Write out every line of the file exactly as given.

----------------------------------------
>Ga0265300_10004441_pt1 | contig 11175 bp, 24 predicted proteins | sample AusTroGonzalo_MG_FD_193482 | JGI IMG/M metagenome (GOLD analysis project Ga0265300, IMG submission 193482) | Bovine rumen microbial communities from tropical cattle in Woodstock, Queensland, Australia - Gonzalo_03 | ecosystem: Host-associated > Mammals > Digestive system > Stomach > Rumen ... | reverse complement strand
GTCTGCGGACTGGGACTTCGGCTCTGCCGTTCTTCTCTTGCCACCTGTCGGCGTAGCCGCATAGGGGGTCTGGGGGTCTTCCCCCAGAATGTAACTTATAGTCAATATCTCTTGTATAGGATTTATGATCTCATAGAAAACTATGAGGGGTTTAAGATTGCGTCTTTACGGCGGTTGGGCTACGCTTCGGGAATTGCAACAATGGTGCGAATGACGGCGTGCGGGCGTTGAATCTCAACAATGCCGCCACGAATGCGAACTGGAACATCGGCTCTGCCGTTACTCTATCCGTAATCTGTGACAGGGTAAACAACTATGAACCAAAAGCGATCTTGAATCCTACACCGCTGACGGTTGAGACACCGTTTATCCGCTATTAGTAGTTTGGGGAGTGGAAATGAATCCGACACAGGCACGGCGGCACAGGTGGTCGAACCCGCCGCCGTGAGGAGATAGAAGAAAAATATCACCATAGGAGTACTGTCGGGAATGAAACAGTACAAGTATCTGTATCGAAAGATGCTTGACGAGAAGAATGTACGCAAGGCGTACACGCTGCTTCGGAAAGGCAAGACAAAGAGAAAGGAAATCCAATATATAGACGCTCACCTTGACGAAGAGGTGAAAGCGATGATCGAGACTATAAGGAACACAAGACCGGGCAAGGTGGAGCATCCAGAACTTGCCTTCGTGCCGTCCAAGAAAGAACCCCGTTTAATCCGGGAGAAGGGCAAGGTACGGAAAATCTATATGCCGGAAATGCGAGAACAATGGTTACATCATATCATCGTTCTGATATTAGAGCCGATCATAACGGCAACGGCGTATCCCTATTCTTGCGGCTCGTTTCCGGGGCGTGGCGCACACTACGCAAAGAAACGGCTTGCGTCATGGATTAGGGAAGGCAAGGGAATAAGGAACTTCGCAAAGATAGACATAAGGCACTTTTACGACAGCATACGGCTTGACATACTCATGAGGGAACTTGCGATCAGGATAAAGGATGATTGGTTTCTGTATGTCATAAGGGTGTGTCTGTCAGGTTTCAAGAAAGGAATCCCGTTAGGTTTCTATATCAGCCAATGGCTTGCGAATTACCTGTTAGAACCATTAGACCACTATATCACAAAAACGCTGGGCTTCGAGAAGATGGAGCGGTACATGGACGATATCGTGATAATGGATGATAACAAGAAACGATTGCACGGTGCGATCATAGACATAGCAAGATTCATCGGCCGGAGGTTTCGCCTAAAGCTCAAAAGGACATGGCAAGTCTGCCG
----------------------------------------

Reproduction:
>Ga0265300_10004441_pt1 | contig 11175 bp, 24 predicted proteins | sample AusTroGonzalo_MG_FD_193482 | JGI IMG/M metagenome (GOLD analysis project Ga0265300, IMG submission 193482) | Bovine rumen microbial communities from tropical cattle in Woodstock, Queensland, Australia - Gonzalo_03 | ecosystem: Host-associated > Mammals > Digestive system > Stomach > Rumen ... | reverse complement strand
GTCTGCGGACTGGGACTTCGGCTCTGCCGTTCTTCTCTTGCCACCTGTCGGCGTAGCCGCATAGGGGGTCTGGGGGTCTTCCCCCAGAATGTAACTTATAGTCAATATCTCTTGTATAGGATTTATGATCTCATAGAAAACTATGAGGGGTTTAAGATTGCGTCTTTACGGCGGTTGGGCTACGCTTCGGGAATTGCAACAATGGTGCGAATGACGGCGTGCGGGCGTTGAATCTCAACAATGCCGCCACGAATGCGAACTGGAACATCGGCTCTGCCGTTACTCTATCCGTAATCTGTGACAGGGTAAACAACTATGAACCAAAAGCGATCTTGAATCCTACACCGCTGACGGTTGAGACACCGTTTATCCGCTATTAGTAGTTTGGGGAGTGGAAATGAATCCGACACAGGCACGGCGGCACAGGTGGTCGAACCCGCCGCCGTGAGGAGATAGAAGAAAAATATCACCATAGGAGTACTGTCGGGAATGAAACAGTACAAGTATCTGTATCGAAAGATGCTTGACGAGAAGAATGTACGCAAGGCGTACACGCTGCTTCGGAAAGGCAAGACAAAGAGAAAGGAAATCCAATATATAGACGCTCACCTTGACGAAGAGGTGAAAGCGATGATCGAGACTATAAGGAACACAAGACCGGGCAAGGTGGAGCATCCAGAACTTGCCTTCGTGCCGTCCAAGAAAGAACCCCGTTTAATCCGGGAGAAGGGCAAGGTACGGAAAATCTATATGCCGGAAATGCGAGAACAATGGTTACATCATATCATCGTTCTGATATTAGAGCCGATCATAACGGCAACGGCGTATCCCTATTCTTGCGGCTCGTTTCCGGGGCGTGGCGCACACTACGCAAAGAAACGGCTTGCGTCATGGATTAGGGAAGGCAAGGGAATAAGGAACTTCGCAAAGATAGACATAAGGCACTTTTACGACAGCATACGGCTTGACATACTCATGAGGGAACTTGCGATCAGGATAAAGGATGATTGGTTTCTGTATGTCATAAGGGTGTGTCTGTCAGGTTTCAAGAAAGGAATCCCGTTAGGTTTCTATATCAGCCAATGGCTTGCGAATTACCTGTTAGAACCATTAGACCACTATATCACAAAAACGCTGGGCTTCGAGAAGATGGAGCGGTACATGGACGATATCGTGATAATGGATGATAACAAGAAACGATTGCACGGTGCGATCATAGACATAGCAAGATTCATCGGCCGGAGGTTTCGCCTAAAGCTCAAAAGGACATGGCAAGTCTGCCG